Naples in a Nutshell: Part 1 – Volcanoes and Ruins

Have you visited Naples or the surrounding area before? It is a very special place for me. Not only is it overflowing with history, culture, great food and loads of things to do, but it is also where my grandparents come from and where we have a lot of family heritage.

Bellona is my Grandfather’s home town. It lies about 14 kilometres from Caserta and about 35 kilometres North of Naples, in the Campania region of Italy. My Grandad migrated to Wales after the war to settle in Cardiff in the 1950s, and this is where he met my Grandmother, who turned out to be from an Italian village close to Bellona too. It amazes me how these things happen… It’s a small world isn’t it!

Despite having visited Italy numerous times in the past, I have mainly explored the North of the country. Areas like Venice, Florence, Pisa, the Italian lakes, the Alps and Parma (where more of our family still live). But back in 2012, I visited Bellona in the South for the first time, where I stayed with my Auntie – our very knowledgeable personal tour guide!

I went along with a wish-list of things to do and see and I achieved most of it, only to come away with another to-do-list for my next visit. There was so much more to experience in the area than I had first realised and I’ve been keen to book another trip back to Bellona ever since. I’m glad to say that 2017 is the year I finally got to return there and if you ever visit the area around Naples, this is my personal guide of all the best bits to squeeze into your trip:

The volcanic landscape 

The area surrounding Naples is known for its volcanic and tectonic activity. In fact, my aunty told us that she once downloaded an app which notified her of earthquakes in the area. However, she soon deleted the app because small earthquakes were happening every minute and it was notifying her too frequently! It is not surprising that there is so much tectonic activity in the area though, considering the amount of dormant and active volcanoes nearby.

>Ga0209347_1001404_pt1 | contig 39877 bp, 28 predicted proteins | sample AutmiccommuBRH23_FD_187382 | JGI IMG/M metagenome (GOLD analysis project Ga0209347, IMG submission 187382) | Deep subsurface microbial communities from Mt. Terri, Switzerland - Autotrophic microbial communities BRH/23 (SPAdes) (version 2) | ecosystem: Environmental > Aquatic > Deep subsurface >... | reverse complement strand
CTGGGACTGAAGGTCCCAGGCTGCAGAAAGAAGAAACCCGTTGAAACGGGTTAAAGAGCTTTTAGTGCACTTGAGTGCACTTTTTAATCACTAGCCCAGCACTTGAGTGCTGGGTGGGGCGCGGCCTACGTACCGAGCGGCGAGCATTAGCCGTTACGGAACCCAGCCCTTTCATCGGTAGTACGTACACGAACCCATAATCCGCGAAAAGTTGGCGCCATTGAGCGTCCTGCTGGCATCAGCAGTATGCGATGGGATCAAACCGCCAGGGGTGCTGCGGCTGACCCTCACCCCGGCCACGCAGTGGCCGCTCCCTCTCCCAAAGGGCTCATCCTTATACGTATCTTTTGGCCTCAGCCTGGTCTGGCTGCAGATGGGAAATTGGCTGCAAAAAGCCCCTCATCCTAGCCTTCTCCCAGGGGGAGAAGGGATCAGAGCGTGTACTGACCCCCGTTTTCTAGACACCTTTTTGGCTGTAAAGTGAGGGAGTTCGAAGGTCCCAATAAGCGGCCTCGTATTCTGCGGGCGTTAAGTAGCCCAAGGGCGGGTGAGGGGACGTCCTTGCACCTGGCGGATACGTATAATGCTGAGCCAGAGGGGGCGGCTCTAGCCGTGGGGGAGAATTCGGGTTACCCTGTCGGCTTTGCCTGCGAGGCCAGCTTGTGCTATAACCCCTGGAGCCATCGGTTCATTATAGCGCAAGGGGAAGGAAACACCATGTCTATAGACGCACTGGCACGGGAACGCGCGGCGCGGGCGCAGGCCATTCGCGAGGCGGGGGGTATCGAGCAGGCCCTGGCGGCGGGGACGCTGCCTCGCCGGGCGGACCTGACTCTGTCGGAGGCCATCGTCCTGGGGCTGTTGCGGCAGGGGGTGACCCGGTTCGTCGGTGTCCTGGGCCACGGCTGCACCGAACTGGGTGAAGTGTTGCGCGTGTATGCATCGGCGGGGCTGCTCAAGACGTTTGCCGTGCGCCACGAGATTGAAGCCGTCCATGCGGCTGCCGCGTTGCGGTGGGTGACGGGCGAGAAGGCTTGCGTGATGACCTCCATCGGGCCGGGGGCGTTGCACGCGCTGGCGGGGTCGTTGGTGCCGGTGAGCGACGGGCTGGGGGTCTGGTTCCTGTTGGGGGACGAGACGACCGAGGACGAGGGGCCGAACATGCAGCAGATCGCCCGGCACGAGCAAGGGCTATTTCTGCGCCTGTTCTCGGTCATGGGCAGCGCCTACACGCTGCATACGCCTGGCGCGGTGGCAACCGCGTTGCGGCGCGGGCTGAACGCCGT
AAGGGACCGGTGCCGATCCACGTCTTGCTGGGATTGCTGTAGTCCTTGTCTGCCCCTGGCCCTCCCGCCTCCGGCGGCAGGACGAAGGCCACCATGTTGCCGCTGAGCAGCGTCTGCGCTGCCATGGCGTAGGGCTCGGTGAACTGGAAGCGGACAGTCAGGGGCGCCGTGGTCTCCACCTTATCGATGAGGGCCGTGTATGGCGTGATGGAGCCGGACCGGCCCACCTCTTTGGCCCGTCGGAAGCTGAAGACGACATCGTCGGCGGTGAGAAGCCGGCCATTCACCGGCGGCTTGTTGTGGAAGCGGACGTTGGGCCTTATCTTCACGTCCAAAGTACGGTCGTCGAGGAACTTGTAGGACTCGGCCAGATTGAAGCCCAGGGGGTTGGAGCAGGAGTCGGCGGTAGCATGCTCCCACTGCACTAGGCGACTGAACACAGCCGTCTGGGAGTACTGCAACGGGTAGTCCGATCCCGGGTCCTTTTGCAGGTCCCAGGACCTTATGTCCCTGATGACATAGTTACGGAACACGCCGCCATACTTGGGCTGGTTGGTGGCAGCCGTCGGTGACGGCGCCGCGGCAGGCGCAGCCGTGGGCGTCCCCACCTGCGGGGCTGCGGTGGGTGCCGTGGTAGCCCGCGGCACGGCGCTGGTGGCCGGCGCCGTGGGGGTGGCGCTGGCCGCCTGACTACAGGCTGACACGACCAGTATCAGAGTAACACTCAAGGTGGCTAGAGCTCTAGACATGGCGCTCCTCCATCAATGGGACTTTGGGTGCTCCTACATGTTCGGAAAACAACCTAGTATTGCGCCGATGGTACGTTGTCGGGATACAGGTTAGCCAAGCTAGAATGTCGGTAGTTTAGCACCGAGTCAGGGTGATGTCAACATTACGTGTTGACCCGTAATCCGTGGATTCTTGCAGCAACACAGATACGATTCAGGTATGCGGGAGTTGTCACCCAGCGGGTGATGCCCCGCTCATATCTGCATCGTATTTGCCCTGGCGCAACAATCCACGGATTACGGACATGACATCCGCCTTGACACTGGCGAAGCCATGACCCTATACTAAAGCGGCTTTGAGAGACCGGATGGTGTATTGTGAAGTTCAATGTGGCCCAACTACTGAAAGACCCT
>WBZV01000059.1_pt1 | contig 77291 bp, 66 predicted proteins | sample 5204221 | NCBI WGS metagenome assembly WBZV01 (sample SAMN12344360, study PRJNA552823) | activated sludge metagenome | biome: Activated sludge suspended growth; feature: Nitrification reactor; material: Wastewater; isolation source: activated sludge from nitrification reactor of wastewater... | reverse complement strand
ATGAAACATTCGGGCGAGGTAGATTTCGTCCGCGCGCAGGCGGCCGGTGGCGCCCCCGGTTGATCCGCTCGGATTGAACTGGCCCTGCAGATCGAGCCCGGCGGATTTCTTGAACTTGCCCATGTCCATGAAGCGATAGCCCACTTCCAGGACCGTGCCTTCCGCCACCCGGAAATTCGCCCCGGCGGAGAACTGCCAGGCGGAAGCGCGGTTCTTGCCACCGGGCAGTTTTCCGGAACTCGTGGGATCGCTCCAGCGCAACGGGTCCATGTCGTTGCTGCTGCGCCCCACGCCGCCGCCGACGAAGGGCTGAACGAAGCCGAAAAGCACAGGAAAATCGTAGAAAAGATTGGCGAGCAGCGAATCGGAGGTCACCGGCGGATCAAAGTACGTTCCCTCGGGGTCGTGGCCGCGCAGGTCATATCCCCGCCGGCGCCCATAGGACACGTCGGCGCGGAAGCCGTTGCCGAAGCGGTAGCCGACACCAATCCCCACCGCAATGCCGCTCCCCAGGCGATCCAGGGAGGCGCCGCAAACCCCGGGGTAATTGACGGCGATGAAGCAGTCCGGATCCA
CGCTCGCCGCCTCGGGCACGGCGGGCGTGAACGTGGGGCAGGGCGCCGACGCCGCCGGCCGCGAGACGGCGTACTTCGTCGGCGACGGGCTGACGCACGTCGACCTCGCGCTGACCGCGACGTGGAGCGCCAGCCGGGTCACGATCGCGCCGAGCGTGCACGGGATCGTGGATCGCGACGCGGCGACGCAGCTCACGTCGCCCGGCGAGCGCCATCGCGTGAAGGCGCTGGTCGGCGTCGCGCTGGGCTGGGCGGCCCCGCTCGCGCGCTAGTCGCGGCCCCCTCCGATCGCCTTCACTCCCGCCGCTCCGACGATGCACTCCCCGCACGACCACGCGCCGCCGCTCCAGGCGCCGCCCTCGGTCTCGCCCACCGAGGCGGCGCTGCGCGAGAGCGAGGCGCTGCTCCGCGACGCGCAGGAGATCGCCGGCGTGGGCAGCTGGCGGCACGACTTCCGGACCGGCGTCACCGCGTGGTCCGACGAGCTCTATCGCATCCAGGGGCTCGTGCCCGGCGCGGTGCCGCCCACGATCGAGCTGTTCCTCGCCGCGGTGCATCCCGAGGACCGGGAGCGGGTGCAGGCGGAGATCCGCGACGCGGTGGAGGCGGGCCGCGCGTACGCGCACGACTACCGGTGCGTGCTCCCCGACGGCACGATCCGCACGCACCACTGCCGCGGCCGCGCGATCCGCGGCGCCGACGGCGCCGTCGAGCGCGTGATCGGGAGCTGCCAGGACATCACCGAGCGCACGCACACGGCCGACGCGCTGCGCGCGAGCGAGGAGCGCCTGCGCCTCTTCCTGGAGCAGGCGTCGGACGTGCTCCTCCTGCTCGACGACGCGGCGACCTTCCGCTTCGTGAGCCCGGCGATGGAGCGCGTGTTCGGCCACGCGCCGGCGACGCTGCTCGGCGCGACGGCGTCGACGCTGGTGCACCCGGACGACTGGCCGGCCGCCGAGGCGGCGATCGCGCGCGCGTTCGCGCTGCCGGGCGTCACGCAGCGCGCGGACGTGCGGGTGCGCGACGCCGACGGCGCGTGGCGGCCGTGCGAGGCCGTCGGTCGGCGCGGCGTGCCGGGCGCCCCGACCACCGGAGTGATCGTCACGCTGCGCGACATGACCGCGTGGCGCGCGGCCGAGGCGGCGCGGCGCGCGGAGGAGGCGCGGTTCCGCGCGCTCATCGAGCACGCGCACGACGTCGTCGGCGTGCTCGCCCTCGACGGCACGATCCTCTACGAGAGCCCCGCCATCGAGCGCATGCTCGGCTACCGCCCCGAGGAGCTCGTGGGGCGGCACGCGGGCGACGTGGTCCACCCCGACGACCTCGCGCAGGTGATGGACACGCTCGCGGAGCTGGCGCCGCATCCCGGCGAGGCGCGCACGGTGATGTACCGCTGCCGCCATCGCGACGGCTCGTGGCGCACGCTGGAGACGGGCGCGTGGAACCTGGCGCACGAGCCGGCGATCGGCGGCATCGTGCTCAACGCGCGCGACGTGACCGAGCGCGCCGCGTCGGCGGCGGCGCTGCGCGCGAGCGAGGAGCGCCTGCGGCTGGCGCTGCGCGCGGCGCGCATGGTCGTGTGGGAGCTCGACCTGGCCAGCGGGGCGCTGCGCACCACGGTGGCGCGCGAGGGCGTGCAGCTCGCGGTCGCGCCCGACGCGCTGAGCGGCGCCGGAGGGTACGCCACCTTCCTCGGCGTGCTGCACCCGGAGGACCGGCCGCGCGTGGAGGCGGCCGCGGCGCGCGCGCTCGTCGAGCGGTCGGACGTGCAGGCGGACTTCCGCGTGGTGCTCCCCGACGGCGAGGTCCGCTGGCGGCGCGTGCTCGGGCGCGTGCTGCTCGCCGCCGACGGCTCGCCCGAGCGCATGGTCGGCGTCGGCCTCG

vesuvius1
Mount Vesuvius viewed from across the Bay of Naples

Mount Vesuvius:

Naples lies at the foot of Mount Vesuvius, one of the most closely monitored volcanoes in the world. Due to it’s catastrophic and explosive eruptions in the past, as well as its proximity to the densely populated city of Naples and the huge population living in its shadow, it is considered one of the most dangerous volcanoes on earth. This means that it is monitored 24/7 for even the slightest sign of volcanic activity, as an eruption could be devastating. Despite it’s frightening reputation, a hike to the top of the Vesuvius is well worth it. On a clear day, you can catch breath-taking views across the Bay of Naples and once at the summit, you can really appreciate the vast size of the volcanic crater:

vesuvius crater
The crater of Vesuvius

However, I can’t help noticing that the peak of the volcano is almost constantly shrouded by a mysterious cloud – even when there are no other clouds in the sky!! The day we hiked to the summit was one of those cloudy days, which certainly added to the mystery of the volcano:

vesuvius
Left to right: Matt, Me, Tania (my tour guide Auntie with her stylish rain poncho), Raffaele

Campi Flegrei:

However, Mount Vesuvius is not the only volcanic feature in the area. In fact, Campi Flegrei (The Phlegraean Fields) – an area known as the burning fields – is actually far more dangerous than Vesuvius. Campi Flegrei is known as a “super volcano” and it covers a huge area to the west of Naples with 24 volcanic craters within it. This area is not monitored anywhere near as much as Vesuvius, yet if it were to erupt, it would be far more catastrophic.

Campi Flegrei is also much more active than Vesuvius, with hydrothermal activity in the area and fumaroles emitting volcanic gases and steam at the Solfatara site, which was unfortunately closed due to a recent tragedy there. However, I have heard stories about Solfatara from my grandad, who told me of two grottos (the man’s grotto and the dog’s grotto), where the volcanic gases mean that people can enter and breathe in the one cave, but only dogs can enter and breathe the other. We managed to catch a glimpse of Solfatara from above: